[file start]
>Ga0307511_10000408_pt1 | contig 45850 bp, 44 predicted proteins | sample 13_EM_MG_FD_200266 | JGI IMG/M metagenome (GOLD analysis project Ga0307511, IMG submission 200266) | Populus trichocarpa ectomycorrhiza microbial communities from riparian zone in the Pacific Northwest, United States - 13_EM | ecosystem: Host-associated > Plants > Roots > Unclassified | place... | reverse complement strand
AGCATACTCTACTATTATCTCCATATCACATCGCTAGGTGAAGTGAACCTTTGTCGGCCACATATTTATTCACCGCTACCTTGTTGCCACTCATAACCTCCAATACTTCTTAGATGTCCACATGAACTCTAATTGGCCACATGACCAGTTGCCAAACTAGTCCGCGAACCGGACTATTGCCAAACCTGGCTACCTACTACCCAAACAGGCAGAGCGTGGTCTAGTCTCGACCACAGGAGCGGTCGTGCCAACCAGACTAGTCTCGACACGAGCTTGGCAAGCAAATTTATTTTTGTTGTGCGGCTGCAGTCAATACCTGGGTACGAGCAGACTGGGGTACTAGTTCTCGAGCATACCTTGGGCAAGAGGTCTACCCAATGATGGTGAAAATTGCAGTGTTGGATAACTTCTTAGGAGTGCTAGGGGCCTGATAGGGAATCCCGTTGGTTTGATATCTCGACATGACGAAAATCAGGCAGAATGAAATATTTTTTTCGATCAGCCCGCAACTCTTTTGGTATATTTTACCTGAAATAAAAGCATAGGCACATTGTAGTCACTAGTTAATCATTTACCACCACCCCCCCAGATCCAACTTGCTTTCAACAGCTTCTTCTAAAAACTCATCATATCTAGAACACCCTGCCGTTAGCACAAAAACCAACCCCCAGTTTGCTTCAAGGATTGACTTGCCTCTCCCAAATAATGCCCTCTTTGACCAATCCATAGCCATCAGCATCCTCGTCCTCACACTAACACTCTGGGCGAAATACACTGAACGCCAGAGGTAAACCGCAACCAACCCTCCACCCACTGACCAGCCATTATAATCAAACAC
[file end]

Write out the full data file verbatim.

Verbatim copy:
>Ga0307511_10000408_pt1 | contig 45850 bp, 44 predicted proteins | sample 13_EM_MG_FD_200266 | JGI IMG/M metagenome (GOLD analysis project Ga0307511, IMG submission 200266) | Populus trichocarpa ectomycorrhiza microbial communities from riparian zone in the Pacific Northwest, United States - 13_EM | ecosystem: Host-associated > Plants > Roots > Unclassified | place... | reverse complement strand
AGCATACTCTACTATTATCTCCATATCACATCGCTAGGTGAAGTGAACCTTTGTCGGCCACATATTTATTCACCGCTACCTTGTTGCCACTCATAACCTCCAATACTTCTTAGATGTCCACATGAACTCTAATTGGCCACATGACCAGTTGCCAAACTAGTCCGCGAACCGGACTATTGCCAAACCTGGCTACCTACTACCCAAACAGGCAGAGCGTGGTCTAGTCTCGACCACAGGAGCGGTCGTGCCAACCAGACTAGTCTCGACACGAGCTTGGCAAGCAAATTTATTTTTGTTGTGCGGCTGCAGTCAATACCTGGGTACGAGCAGACTGGGGTACTAGTTCTCGAGCATACCTTGGGCAAGAGGTCTACCCAATGATGGTGAAAATTGCAGTGTTGGATAACTTCTTAGGAGTGCTAGGGGCCTGATAGGGAATCCCGTTGGTTTGATATCTCGACATGACGAAAATCAGGCAGAATGAAATATTTTTTTCGATCAGCCCGCAACTCTTTTGGTATATTTTACCTGAAATAAAAGCATAGGCACATTGTAGTCACTAGTTAATCATTTACCACCACCCCCCCAGATCCAACTTGCTTTCAACAGCTTCTTCTAAAAACTCATCATATCTAGAACACCCTGCCGTTAGCACAAAAACCAACCCCCAGTTTGCTTCAAGGATTGACTTGCCTCTCCCAAATAATGCCCTCTTTGACCAATCCATAGCCATCAGCATCCTCGTCCTCACACTAACACTCTGGGCGAAATACACTGAACGCCAGAGGTAAACCGCAACCAACCCTCCACCCACTGACCAGCCATTATAATCAAACAC